Additional charges have been filed by Montana state prosecutors against a Bonners Ferry man who operated a financial services in Troy.
Kip Hartman, 35, has been charged in Montana 19th Judicial District Court with multiple felonies related to the sale of annuities to Libby and Troy residents, including exploitation of an older person.
According to his website, Kip Hartman operated Hartman Financial and Kootenai Valley Tax with locations in Bonners Ferry and in Troy. The site describes him as having, “a gift for developing unique retirement planning strategies that lower taxes and increase net worth.”
Hartman originally faced four felony charges in Montana, including conducting insurance transactions without a license, transacting business as an investment advisor without a license, securities fraud, and exploitation of an older person.
In a court filing from Sept. 12, a second count of exploitation of an older person was filed as well as witness tampering, and deceptive practices were filed.
The maximum prison time for each charge is 10 years, with the potential for up to $180,000 in fines if convicted of all seven charges.
Hartman’s site also describes him as someone “heavily involved” with his church, a youth leader and active participant with Boy Scouts of America.
According to court documents filed by Special Lincoln County Attorney for the State of Montana Brett Olin, Hartman is not licensed in Montana to provide the services he offered, and the products he sold were signed by his wife, Ginny Hartman.
According to the temporary order to cease and desist from Deputy State Auditor Kristin Hansen, Ginny Hartman — the wife of Kip Hartman — has been ordered by the auditor’s office to cease “from engaging in further acts or activity wherein the respondent acts in violation of the insurance code.”
Ginny Hartman, who is licensed in financial transactions, has been accused of allowing her husband, Kip Hartman, to sell financial services under her license. She is accused of signing off on the transactions he was unable to sign off on due to his lack of license.
The order specifies that, “This includes but is not limited to facilitating or otherwise aiding in the negotiation, solicitation or sale of insurance by an unlicensed individual.”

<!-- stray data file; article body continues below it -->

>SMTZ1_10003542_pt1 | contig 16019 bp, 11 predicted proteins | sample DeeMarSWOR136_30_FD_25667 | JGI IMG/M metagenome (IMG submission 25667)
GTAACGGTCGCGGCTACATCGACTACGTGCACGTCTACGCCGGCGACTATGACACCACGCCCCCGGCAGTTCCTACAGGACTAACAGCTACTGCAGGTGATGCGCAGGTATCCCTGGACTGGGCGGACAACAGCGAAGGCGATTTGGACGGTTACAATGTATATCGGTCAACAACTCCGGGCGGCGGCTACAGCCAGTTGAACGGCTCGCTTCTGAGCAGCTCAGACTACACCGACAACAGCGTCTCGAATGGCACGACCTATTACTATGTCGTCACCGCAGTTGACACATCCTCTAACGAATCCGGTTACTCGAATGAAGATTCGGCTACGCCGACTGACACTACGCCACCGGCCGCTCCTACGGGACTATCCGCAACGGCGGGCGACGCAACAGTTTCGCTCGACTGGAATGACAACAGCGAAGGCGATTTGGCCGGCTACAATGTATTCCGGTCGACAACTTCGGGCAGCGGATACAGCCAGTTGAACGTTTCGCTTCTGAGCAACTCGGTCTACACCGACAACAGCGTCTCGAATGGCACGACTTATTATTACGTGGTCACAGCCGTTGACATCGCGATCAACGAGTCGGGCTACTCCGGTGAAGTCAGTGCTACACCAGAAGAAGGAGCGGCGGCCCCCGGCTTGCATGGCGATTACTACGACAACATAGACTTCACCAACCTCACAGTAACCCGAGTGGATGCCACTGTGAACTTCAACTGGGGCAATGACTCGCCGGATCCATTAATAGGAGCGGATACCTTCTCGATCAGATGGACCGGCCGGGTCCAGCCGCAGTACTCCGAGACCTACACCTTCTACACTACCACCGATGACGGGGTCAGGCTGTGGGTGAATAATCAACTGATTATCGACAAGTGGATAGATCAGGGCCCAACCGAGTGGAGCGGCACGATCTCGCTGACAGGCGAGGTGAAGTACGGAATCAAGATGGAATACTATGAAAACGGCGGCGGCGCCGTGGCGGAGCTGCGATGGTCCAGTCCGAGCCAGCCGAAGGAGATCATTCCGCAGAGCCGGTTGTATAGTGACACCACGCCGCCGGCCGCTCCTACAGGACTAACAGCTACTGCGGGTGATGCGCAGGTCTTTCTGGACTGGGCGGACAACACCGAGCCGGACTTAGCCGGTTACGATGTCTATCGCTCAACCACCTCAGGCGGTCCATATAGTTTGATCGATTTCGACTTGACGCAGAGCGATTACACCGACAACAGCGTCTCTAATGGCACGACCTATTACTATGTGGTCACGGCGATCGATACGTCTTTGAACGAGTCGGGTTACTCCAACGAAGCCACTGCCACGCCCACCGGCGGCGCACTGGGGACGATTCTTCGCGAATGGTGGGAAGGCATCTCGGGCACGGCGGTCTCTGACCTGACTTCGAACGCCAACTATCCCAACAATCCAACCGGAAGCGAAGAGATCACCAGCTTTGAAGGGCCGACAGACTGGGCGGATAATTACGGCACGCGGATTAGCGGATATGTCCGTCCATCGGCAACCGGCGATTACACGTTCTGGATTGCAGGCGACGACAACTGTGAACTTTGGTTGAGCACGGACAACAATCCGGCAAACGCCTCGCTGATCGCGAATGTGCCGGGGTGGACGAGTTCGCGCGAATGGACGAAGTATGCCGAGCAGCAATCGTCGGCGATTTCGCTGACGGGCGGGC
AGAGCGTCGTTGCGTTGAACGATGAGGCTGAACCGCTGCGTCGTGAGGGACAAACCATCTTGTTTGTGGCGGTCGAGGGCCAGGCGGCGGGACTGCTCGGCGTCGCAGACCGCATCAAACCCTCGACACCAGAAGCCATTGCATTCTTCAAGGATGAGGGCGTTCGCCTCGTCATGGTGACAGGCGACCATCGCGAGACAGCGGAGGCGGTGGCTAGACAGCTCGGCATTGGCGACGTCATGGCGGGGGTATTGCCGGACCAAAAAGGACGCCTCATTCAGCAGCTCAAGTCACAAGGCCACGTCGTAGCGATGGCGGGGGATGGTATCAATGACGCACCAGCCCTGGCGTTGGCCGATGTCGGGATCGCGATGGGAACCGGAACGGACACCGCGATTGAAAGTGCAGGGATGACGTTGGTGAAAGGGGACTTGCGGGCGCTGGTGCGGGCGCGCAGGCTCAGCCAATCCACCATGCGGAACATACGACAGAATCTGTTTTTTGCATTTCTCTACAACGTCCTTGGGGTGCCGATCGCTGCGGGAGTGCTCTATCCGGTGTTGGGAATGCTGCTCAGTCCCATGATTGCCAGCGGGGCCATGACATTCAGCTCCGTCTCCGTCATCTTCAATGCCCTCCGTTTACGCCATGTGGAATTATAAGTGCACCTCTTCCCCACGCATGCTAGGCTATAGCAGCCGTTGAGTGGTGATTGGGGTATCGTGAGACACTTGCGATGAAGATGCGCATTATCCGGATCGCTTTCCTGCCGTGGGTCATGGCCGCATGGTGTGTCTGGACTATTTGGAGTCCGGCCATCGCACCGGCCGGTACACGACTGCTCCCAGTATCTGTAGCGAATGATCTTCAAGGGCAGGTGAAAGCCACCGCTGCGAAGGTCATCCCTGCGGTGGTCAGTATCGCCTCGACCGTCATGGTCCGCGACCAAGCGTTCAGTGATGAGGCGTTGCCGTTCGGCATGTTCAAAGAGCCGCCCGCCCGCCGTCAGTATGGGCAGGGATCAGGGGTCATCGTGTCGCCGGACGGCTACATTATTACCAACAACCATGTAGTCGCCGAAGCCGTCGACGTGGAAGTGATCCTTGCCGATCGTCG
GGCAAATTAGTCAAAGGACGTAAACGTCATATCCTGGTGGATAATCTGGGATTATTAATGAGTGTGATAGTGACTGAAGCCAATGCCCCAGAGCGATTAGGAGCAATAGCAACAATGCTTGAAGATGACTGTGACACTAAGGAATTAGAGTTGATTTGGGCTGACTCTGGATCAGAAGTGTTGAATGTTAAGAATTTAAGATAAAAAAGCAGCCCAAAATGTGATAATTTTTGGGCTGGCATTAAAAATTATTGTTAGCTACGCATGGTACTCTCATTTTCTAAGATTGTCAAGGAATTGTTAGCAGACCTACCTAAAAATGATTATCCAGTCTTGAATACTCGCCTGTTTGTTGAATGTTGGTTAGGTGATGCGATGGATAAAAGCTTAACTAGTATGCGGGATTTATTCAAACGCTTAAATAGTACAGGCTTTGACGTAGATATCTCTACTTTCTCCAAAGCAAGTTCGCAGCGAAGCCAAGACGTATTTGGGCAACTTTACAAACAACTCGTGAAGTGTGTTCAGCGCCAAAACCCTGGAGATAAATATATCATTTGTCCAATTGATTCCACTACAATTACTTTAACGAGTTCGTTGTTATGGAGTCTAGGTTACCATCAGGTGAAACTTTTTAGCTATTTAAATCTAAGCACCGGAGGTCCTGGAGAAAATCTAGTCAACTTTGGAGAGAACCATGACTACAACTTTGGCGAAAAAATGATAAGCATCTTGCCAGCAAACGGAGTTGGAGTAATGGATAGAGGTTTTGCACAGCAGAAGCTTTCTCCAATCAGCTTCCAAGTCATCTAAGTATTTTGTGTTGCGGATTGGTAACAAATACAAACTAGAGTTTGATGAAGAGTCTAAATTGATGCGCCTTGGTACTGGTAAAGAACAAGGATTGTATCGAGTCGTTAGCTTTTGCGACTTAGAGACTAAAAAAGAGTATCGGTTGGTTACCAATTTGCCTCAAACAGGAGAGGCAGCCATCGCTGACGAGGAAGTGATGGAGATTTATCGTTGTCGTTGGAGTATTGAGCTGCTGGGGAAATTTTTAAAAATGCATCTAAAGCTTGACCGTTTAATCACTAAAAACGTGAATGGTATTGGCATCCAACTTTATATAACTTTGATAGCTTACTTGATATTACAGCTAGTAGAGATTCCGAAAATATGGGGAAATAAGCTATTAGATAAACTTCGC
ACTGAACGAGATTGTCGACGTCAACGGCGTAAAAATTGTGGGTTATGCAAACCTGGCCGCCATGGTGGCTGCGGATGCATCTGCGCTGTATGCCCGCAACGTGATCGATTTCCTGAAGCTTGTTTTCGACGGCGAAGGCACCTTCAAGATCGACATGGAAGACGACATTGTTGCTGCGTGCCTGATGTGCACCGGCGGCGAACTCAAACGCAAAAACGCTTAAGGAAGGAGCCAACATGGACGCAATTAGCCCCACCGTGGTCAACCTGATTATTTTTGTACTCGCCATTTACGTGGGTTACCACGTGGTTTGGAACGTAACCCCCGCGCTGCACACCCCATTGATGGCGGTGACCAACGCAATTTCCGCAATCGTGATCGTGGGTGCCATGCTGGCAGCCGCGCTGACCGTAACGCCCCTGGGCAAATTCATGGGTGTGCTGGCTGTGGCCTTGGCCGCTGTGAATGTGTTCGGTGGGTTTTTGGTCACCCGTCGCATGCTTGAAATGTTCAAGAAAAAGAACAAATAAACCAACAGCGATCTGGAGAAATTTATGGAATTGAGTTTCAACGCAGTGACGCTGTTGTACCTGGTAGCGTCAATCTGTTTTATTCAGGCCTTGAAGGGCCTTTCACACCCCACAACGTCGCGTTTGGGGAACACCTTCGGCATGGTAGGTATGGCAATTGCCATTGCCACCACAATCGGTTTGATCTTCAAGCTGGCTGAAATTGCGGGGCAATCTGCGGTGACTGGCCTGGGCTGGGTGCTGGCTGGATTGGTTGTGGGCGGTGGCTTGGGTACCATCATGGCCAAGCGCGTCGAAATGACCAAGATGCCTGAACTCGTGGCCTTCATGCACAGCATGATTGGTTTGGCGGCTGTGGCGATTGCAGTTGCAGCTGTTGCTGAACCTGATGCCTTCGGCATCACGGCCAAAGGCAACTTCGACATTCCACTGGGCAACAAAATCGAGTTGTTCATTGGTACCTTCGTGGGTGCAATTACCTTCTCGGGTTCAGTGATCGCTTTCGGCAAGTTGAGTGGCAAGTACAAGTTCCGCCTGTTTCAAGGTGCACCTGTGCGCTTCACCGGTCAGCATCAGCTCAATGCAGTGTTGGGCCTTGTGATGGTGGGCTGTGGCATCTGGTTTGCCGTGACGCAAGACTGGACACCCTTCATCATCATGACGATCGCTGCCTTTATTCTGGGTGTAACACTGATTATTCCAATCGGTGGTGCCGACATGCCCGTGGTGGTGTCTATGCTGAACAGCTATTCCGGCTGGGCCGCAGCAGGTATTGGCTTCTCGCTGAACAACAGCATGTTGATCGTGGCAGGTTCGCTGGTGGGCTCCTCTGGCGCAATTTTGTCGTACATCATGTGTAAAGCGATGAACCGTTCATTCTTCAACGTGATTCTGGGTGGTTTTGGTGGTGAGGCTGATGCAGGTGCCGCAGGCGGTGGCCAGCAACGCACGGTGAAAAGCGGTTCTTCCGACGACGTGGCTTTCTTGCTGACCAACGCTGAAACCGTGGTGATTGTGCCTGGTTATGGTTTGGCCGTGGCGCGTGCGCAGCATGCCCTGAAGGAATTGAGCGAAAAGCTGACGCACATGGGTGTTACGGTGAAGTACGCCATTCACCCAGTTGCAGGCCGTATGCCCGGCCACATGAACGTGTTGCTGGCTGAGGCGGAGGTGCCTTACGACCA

Such activities would already be illegal for Ginny Hartman to engage in. There is no mention in court documents of any other restrictions on her ability to continue to operate in her licensed capacities.
However, according to the order, Ginny Hartman could face up to $25,000 in fines for each instance if she is found in violation of the order.
Additionally, Hartman is accused in the court filing of obtaining almost $900,000 from someone over the age of 65 after “establishing a trust relationship” with her. This was in addition to funds he received after being appointed her power of attorney, “which were not commiserate with the work performed because she trusted him.”
He is also accused of obtaining $120,000 from another person after having gained the person’s trust.
According to court documents, an investigation into Hartman began in August 2018 by the Montana State Auditor, Commissioner of Securities Insurance. The investigation began after the auditor’s office received a complaint that Hartman was selling insurance products without a license and having Ginny Hartman sign them.
In each of the cases cited in the court documents, Hartman sold annuities to individuals from either Troy or Libby.
The U.S. Securities and Exchange Commission’s Investor.gov website defines annuities as contracts with insurance companies. Payments are made to the customer, typically intended to ensure a predictable stream of funds for retirement.
Some annuities with predictable payouts are regulated by state insurance commissions, whereas variable annuities — which have varying payouts based on market conditions — are regulated by the U.S. Securities and Exchange Commission.
Annuities have a number of associated fees, including fees for receiving funds ahead of the payment schedule.
According to the court filing, Hartman was not licensed in Montana either to sell annuities or provide financial advice.
The filing by the auditor’s office states that a review the office conducted determined Kip Hartman, “was not licensed in any capacity as an investment advisor.”
Hartman received commissions on the sales of annuities, and in several cases advised individuals to remove funds from other investment accounts in order to put money into annuities, according to the filing.
The court filing reports Hartman’s commissions related to the annuity sales cited in the case as $294,403.21.
According to court documents, Ginny Hartman wrote at least 31 policies for Montana residents with the total premiums paid amounting to over $6 million. The auditor’s office “performed a random sampling of those residents” looking for products sold by Kip Hartman under his wife’s name.
Including the original person who reported irregularities to the auditor’s office and the alleged victim of exploitation of an older person, the court documents cite seven individuals to whom Kip Hartman sold products he was not licensed to sell.
One Libby resident is alleged to have liquidated $101,000 from her IRA retirement account, which she gave it to Kip Hartman to purchase an annuity.
A Troy resident wrote two checks to purchase annuities from Kip Hartman, one for $182,500 which he gave to Kip Hartman, and another for $100,000, which he gave to Ginny Hartman, “because the defendant was not in the office,” according to the filing.